Will Social Security Raise My Own Benefit Because Of My Earnings?

Category: 
Sep 23 2019 - 8:14am

Dear Larry,

First of all thank you for the prompt response from your team to my question in July. Due to your response, SSA changed the wording on the letter that they sent me regarding widow's benefits. The first letter said that I was only due money for widow's benefits dating back to May 2019. After I informed them about the information I received from you, they changed the letter to state that I was due money dating back to January 2019!

We had planned to let my husband’s benefit grow until he was age 70. In the meantime, I started taking my benefit at age 66 so that he could take a spousal benefit (he was 67 at the time). We used your software program and determined that this strategy would help us maximize our social security. However, his unexpected early death was not calculated into our planning.

Here is my current question. The latest letter from SSA states: “Your benefit is $510.90 as a widow. This is in addition to the benefit of $1,546.10 on your own earnings record.” I am still working at age 67 and I am making more money both last year and this year than in any previous years of my entire work life. Will SSA increase the portion of the total benefit that is based on my own earnings record, due to my increased income in these last two years?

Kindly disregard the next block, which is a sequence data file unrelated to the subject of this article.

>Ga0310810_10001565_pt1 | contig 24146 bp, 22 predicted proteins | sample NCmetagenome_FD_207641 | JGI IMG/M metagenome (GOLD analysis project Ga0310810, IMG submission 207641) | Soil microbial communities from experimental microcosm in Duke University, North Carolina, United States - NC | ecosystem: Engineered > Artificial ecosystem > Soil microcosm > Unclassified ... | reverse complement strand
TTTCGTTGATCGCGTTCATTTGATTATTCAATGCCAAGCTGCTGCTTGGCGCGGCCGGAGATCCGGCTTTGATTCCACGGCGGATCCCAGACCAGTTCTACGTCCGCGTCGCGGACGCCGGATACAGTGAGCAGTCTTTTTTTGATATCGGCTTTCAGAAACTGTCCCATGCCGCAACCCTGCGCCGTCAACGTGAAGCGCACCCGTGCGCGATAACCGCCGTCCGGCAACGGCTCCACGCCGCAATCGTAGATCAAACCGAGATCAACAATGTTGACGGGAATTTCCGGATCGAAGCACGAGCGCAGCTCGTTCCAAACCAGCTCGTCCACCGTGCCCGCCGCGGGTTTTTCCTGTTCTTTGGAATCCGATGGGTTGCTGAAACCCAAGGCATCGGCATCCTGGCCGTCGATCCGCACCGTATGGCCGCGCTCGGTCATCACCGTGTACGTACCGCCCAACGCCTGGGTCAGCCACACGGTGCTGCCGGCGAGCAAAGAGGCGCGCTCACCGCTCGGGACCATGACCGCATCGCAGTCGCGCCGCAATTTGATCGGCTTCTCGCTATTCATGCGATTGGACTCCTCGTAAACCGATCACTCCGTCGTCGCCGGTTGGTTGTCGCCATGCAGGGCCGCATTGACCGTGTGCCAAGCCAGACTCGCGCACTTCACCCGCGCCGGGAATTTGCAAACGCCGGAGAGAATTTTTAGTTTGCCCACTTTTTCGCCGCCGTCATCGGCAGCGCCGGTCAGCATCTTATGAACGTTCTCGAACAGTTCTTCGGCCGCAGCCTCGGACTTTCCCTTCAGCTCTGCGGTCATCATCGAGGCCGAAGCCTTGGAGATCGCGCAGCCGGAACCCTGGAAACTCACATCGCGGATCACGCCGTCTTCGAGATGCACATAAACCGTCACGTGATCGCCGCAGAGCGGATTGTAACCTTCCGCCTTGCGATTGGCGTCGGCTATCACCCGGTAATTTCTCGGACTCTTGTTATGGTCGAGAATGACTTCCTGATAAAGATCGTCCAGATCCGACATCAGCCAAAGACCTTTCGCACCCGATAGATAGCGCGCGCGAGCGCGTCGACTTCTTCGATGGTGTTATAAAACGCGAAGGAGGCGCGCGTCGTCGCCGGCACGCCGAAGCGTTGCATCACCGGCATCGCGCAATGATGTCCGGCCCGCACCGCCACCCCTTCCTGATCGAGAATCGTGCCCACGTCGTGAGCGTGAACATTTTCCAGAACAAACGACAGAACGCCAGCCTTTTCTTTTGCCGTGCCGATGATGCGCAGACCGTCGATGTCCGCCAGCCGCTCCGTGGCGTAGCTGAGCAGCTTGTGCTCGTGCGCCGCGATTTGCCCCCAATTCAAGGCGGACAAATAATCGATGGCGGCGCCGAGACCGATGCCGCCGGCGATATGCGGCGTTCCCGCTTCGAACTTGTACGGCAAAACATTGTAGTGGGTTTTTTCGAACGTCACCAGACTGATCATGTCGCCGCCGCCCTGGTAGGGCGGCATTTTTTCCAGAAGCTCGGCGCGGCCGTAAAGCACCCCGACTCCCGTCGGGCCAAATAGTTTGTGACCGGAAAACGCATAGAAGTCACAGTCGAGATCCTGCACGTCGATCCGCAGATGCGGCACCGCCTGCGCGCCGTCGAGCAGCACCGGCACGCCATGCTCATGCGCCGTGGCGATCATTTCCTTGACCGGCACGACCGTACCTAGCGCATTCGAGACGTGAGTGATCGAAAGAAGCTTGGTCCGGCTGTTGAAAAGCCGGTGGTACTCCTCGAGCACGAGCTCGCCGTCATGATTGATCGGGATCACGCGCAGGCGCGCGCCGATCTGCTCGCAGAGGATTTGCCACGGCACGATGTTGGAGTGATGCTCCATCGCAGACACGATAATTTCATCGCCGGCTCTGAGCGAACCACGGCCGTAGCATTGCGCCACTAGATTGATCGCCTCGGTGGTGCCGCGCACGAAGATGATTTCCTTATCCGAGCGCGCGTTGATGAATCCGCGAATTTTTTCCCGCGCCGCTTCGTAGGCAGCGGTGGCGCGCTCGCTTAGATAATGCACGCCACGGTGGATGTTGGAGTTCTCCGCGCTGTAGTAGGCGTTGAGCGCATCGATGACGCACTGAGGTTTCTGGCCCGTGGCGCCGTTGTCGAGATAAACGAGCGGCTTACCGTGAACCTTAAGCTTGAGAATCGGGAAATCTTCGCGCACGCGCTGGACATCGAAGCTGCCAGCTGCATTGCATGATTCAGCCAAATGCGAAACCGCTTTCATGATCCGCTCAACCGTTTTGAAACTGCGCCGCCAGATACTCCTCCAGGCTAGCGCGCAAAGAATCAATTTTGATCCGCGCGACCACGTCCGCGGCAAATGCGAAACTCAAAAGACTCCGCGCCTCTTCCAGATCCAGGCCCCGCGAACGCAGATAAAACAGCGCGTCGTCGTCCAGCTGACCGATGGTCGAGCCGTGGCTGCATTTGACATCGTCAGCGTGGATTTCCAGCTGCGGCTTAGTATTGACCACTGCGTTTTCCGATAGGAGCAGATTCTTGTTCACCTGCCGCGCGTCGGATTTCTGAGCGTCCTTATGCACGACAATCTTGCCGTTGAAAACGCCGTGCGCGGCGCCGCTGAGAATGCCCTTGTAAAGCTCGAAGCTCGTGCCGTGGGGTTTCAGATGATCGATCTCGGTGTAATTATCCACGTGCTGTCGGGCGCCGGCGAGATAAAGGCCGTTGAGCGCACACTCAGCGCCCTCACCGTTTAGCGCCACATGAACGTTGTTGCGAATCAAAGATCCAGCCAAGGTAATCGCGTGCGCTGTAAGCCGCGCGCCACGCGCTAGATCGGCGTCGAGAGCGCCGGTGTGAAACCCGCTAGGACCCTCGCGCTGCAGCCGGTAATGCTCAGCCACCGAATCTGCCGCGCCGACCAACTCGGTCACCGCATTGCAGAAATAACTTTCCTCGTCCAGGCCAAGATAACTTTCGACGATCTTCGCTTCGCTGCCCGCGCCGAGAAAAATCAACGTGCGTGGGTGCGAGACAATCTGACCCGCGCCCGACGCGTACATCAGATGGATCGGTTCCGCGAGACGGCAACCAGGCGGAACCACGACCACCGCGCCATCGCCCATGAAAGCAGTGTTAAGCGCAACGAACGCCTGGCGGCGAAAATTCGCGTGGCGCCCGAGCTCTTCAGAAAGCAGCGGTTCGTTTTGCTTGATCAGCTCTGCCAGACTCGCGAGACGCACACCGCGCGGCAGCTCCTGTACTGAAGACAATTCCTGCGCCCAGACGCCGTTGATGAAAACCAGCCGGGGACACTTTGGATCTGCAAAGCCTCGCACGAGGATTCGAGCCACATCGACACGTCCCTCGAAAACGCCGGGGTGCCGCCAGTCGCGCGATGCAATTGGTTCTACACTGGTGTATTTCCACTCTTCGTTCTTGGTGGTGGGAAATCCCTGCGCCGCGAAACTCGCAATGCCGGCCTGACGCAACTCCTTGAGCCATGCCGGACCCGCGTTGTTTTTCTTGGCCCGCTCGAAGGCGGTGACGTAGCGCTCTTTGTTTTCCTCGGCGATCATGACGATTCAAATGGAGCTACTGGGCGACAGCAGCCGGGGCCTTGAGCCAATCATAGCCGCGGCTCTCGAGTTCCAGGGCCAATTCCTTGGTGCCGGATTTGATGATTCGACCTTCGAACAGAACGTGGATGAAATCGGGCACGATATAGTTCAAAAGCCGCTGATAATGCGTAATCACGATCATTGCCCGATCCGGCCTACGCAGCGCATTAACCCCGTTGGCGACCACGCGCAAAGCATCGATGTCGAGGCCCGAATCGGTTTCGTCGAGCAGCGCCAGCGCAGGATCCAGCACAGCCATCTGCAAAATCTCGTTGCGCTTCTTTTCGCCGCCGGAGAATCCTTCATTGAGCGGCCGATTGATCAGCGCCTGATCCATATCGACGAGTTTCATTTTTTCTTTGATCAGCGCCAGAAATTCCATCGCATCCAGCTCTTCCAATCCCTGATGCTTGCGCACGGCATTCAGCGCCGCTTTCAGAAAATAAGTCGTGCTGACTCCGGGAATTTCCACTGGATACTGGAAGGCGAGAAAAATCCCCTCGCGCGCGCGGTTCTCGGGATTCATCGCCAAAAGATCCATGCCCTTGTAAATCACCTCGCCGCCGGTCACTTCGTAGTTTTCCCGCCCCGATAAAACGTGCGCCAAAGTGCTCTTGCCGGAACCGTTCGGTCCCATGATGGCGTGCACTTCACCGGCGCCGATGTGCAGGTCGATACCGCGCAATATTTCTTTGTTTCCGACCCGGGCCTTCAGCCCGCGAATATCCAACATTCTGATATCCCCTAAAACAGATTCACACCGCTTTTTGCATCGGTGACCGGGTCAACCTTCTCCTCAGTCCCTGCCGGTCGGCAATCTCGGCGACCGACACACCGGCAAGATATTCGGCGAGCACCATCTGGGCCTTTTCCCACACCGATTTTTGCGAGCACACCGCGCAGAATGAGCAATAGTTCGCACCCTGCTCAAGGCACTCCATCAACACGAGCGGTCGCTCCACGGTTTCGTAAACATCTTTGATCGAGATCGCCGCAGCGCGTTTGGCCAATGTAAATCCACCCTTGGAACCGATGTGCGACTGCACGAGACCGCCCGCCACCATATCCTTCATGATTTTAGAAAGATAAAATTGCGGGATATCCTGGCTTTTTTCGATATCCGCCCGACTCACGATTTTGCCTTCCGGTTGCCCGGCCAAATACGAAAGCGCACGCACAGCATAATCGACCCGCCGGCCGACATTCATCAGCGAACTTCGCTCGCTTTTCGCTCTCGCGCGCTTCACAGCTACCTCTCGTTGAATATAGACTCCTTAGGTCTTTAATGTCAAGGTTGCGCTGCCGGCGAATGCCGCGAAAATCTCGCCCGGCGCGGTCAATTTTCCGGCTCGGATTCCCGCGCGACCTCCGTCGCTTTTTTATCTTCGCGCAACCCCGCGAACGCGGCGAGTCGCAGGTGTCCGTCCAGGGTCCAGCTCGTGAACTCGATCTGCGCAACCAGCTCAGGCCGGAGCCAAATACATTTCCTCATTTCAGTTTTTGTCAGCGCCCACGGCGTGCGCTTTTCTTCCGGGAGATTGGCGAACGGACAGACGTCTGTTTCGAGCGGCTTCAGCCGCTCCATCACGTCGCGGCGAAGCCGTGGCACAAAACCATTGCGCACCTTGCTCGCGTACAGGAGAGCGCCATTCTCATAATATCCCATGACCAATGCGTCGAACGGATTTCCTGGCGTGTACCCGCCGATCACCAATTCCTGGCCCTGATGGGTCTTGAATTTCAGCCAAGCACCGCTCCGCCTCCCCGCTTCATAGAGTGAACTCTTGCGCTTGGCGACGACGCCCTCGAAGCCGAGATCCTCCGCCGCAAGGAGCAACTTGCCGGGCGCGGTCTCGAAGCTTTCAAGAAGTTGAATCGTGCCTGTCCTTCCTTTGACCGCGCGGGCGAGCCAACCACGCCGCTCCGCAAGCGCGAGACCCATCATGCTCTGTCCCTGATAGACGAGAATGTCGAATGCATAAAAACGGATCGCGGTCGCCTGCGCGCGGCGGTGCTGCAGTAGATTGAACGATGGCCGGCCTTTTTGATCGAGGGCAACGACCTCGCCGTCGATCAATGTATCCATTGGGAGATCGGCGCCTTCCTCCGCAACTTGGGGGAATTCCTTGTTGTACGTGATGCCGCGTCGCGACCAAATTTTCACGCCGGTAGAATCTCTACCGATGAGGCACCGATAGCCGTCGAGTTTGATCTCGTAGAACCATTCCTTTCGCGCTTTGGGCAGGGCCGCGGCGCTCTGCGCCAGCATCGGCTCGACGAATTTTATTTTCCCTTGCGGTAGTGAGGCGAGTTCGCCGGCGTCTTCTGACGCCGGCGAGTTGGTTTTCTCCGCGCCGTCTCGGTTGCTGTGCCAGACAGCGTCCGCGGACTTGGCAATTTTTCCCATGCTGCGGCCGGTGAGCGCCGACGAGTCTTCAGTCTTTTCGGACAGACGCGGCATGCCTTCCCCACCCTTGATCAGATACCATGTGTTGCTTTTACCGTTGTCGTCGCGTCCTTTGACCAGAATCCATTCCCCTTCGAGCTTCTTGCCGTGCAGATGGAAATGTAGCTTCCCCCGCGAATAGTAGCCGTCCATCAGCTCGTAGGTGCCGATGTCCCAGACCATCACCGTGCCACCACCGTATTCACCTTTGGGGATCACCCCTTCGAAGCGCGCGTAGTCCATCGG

Respectfully,
Louise

Hi Louise,

I'm happy that we were able to help you. The benefit rate that you qualify for from your own record may increase as a result of your continued earnings, but if it does it will result if a dollar for dollar reduction in your widow's benefit rate. That's because you can only receive the higher of your own Social Security retirement benefit rate or your widow's benefit rate, not both. In your case, your widow's rate is apparently $2057, but since you're also entitled to your own benefits Social Security pays that benefit first and pays the difference between the 2 amounts as a partial widow's benefit (i.e. $1546.10 + $510.90 = $2057).

It's extremely unlikely that you could raise your own benefit rate to more than $2057, so in all likelihood your total benefit payment amount will stay the same (except for cost of living increases) regardless of how much you are earning.

Best, Jerry